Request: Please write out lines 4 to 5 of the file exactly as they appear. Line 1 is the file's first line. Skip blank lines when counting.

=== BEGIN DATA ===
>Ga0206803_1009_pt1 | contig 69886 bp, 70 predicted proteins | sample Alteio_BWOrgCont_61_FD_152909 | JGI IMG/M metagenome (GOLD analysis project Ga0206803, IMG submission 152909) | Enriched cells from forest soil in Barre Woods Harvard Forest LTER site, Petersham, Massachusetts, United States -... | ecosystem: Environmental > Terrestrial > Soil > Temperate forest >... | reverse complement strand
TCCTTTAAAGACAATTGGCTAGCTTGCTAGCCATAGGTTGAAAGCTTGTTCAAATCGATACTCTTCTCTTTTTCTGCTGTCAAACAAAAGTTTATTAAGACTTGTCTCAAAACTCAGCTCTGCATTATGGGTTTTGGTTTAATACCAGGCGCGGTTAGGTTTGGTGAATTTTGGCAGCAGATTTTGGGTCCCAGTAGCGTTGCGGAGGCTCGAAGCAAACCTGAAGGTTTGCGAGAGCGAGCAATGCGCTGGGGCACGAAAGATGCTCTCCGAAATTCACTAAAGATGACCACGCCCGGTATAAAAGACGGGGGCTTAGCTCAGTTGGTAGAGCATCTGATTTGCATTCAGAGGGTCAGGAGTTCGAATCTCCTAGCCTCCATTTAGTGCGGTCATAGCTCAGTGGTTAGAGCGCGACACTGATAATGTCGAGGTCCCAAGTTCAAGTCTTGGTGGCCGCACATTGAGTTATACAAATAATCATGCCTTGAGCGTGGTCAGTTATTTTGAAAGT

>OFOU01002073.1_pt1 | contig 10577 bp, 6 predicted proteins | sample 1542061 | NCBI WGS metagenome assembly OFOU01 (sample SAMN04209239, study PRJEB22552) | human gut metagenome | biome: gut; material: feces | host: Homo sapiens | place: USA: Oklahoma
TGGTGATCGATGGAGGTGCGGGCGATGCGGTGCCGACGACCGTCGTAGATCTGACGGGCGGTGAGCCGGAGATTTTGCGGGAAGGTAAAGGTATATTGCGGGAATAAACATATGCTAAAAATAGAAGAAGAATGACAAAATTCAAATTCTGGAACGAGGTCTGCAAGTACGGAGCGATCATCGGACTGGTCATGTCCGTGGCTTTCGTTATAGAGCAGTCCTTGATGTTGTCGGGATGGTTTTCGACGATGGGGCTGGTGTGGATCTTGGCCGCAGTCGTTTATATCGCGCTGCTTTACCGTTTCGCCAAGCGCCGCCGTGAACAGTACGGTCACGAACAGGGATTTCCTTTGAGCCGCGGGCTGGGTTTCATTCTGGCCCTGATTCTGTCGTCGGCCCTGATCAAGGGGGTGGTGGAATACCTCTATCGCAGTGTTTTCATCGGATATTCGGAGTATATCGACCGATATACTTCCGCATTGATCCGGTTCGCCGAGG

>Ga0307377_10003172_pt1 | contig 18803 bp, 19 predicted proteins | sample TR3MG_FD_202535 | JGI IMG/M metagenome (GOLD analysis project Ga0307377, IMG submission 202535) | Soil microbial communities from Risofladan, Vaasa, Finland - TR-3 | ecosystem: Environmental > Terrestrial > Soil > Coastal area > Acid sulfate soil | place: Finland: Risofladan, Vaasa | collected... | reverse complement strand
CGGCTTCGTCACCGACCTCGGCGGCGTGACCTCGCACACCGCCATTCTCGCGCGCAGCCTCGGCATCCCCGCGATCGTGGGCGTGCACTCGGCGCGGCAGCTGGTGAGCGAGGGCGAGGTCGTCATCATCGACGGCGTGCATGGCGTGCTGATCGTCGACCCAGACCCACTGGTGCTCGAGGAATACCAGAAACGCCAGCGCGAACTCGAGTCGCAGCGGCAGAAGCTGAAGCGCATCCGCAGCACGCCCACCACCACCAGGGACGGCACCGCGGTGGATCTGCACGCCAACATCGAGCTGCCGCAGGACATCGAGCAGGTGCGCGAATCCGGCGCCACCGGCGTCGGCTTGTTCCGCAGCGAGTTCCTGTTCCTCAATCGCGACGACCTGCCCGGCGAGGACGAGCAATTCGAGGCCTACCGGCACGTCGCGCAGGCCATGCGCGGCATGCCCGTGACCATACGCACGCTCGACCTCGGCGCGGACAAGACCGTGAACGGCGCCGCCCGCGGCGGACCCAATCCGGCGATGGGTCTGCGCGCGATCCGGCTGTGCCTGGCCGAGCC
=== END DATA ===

TGGTGATCGATGGAGGTGCGGGCGATGCGGTGCCGACGACCGTCGTAGATCTGACGGGCGGTGAGCCGGAGATTTTGCGGGAAGGTAAAGGTATATTGCGGGAATAAACATATGCTAAAAATAGAAGAAGAATGACAAAATTCAAATTCTGGAACGAGGTCTGCAAGTACGGAGCGATCATCGGACTGGTCATGTCCGTGGCTTTCGTTATAGAGCAGTCCTTGATGTTGTCGGGATGGTTTTCGACGATGGGGCTGGTGTGGATCTTGGCCGCAGTCGTTTATATCGCGCTGCTTTACCGTTTCGCCAAGCGCCGCCGTGAACAGTACGGTCACGAACAGGGATTTCCTTTGAGCCGCGGGCTGGGTTTCATTCTGGCCCTGATTCTGTCGTCGGCCCTGATCAAGGGGGTGGTGGAATACCTCTATCGCAGTGTTTTCATCGGATATTCGGAGTATATCGACCGATATACTTCCGCATTGATCCGGTTCGCCGAGG

>Ga0307377_10003172_pt1 | contig 18803 bp, 19 predicted proteins | sample TR3MG_FD_202535 | JGI IMG/M metagenome (GOLD analysis project Ga0307377, IMG submission 202535) | Soil microbial communities from Risofladan, Vaasa, Finland - TR-3 | ecosystem: Environmental > Terrestrial > Soil > Coastal area > Acid sulfate soil | place: Finland: Risofladan, Vaasa | collected... | reverse complement strand